The law firm Bryan Cave, LLP reported an increase in class-action data breach lawsuits faced by the healthcare industry last 2016. This doesn’t mean, however, that the litigation following a breach also increased. Bryan Cave conducted the 2016 comprehensive review of class action lawsuits filed by data security breaches victims to prepare for the 2017 data breach litigation report.
The report mentioned the likely threat of legal action taken by data breach victims against healthcare companies, but the actual risk of facing litigation following a breach is rather low because showing proof that the breach caused an injury caused is quite difficult for plaintiffs.
The increase in class action lawsuits filed against healthcare companies is 7% year over year. But the resulting lawsuits decreased, in fact, only 3.3% of data breaches led to class-action lawsuits in 2016 whereas it was 4% to 5% in previous years. There were 76 class action lawsuits filed in 2016. Of the 76 lawsuits, 27 were unique defendants. Bryan Cave pointed out that the lawsuits were associated with the same high-profile breaches.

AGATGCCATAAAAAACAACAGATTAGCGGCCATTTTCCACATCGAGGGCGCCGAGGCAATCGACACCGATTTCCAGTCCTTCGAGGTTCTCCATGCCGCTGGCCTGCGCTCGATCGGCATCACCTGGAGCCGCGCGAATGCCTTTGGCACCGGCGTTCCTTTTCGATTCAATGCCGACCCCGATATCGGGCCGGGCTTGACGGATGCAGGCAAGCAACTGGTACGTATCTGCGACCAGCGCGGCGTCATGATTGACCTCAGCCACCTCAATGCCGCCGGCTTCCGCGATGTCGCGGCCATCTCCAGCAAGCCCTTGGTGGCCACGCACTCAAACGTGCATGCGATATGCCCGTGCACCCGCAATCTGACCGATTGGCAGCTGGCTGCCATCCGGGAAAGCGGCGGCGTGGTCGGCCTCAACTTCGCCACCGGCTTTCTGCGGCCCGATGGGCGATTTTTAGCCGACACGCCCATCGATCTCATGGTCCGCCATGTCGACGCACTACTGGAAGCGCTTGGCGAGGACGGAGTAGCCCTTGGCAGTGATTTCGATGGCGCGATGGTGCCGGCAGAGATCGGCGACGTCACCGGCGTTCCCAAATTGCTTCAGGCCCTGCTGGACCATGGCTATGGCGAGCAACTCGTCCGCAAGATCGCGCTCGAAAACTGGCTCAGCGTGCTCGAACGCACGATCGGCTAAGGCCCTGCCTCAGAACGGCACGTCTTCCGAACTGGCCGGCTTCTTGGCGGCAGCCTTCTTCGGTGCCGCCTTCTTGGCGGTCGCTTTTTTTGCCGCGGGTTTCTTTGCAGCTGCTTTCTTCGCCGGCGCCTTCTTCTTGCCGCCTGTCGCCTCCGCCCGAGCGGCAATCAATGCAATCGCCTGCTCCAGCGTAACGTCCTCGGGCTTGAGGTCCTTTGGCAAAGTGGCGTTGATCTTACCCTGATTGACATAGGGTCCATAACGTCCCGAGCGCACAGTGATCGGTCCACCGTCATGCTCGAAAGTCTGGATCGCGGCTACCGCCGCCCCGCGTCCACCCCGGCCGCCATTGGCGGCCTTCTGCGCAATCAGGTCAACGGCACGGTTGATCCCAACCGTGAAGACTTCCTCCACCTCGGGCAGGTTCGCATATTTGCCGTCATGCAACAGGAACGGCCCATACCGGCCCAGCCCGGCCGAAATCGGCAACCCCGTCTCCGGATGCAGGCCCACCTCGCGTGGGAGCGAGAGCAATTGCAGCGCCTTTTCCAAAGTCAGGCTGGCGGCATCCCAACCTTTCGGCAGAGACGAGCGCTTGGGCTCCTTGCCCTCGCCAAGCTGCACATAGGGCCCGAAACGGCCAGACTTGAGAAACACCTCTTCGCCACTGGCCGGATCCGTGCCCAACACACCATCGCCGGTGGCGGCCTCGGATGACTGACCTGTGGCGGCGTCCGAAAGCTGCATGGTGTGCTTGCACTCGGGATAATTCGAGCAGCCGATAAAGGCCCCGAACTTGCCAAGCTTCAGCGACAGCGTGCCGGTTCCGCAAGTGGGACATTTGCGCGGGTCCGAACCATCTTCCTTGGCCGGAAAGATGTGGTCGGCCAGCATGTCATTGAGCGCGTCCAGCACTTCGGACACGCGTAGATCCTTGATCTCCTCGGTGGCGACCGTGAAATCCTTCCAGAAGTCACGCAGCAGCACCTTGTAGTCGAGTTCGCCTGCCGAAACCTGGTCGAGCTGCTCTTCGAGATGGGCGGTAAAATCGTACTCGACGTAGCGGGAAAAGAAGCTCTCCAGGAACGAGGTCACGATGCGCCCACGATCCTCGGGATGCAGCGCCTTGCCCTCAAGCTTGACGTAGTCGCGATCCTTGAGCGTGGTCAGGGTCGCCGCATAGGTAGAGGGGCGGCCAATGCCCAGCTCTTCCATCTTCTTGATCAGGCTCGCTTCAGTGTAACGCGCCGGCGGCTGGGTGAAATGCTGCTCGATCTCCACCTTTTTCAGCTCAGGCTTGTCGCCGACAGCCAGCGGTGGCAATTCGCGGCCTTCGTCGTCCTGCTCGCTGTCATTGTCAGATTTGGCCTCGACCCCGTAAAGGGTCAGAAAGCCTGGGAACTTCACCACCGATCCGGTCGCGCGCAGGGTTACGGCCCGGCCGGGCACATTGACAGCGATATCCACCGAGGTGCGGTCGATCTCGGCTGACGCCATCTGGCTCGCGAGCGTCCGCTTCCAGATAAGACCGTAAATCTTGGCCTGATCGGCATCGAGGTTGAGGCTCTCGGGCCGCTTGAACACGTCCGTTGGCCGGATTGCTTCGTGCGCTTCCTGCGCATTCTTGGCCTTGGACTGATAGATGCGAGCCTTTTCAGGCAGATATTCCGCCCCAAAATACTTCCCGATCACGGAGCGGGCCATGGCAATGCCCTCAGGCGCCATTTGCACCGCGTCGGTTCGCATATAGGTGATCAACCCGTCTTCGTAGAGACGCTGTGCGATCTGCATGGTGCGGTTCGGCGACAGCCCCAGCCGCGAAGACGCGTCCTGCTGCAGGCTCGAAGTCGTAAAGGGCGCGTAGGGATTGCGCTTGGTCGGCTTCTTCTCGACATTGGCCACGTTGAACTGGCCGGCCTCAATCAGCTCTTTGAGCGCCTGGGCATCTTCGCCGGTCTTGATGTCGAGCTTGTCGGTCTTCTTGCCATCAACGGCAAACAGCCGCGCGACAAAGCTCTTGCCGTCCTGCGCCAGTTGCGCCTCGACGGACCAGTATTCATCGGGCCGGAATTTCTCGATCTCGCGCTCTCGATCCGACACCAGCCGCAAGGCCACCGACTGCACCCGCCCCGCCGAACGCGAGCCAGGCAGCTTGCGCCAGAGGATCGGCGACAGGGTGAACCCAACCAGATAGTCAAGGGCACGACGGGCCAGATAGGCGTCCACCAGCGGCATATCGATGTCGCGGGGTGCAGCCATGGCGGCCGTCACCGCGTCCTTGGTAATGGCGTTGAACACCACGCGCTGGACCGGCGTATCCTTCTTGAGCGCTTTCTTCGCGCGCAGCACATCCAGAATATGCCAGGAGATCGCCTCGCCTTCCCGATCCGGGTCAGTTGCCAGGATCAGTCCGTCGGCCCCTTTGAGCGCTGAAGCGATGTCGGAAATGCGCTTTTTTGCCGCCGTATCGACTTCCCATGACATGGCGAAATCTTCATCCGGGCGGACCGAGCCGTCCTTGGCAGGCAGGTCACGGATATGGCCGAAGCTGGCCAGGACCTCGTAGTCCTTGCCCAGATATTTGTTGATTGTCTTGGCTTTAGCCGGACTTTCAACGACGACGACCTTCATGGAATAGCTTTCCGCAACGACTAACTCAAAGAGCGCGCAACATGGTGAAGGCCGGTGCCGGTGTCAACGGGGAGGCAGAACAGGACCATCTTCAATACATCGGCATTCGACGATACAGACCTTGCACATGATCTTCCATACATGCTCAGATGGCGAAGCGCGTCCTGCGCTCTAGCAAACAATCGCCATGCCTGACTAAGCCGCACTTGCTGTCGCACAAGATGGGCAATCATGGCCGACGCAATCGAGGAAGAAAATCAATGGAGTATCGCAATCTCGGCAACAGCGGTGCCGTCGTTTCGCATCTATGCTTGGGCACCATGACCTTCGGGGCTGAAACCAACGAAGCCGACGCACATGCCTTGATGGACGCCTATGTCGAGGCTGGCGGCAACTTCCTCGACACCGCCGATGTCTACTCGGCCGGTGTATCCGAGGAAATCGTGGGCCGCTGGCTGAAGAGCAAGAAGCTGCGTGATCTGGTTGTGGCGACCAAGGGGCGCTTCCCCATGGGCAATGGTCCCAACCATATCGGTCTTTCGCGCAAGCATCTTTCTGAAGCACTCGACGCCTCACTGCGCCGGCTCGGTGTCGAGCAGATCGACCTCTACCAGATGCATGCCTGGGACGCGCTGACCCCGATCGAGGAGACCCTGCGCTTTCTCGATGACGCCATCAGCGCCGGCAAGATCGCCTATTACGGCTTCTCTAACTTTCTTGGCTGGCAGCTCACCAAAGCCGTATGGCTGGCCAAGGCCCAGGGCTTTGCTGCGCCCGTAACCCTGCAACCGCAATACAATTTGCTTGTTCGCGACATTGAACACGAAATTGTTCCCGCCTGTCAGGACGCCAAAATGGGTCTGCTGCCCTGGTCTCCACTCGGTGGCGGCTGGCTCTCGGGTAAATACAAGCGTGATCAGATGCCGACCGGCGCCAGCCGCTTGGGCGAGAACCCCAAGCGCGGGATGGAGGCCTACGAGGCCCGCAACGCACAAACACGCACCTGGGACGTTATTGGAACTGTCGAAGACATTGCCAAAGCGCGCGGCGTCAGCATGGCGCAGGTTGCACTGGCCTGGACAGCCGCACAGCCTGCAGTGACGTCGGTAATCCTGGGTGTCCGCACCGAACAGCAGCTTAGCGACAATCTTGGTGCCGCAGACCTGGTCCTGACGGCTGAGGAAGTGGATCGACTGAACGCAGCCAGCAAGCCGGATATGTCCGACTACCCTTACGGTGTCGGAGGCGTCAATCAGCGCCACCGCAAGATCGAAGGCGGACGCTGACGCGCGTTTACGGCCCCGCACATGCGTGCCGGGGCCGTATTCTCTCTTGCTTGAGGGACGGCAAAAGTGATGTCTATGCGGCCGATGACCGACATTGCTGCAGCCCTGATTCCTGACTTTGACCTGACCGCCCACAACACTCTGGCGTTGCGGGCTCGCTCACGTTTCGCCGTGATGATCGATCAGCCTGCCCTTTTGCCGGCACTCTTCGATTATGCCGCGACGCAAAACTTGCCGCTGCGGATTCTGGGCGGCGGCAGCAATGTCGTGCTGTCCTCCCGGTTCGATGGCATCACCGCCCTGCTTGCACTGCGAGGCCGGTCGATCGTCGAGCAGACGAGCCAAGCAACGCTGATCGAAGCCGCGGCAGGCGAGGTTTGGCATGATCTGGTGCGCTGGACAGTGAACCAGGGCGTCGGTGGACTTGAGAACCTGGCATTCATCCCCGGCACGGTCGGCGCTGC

The report also named the healthcare industry as having the most data breaches – 70% of the total recorded data breaches involving different industries. But there were only 34% class action lawsuits with healthcare organizations as defendants. Twenty-six complaints were filed. Email providers got 33% class action lawsuits. Restaurants got 11% and the retail industry got 7%.
89% of filed lawsuits were often due to exposure or theft of personal information such as medical data, Social Security numbers, security Q&As and health insurance information. 65% of the lawsuits were complaints of alleged negligence.
The distribution of data breach lawsuits is as follows: 32% was filed in the Northern District of California; 11% was filed in the Middle District of Florida and in the District of Arizona; and 7% was filed in the Western District of Pennsylvania.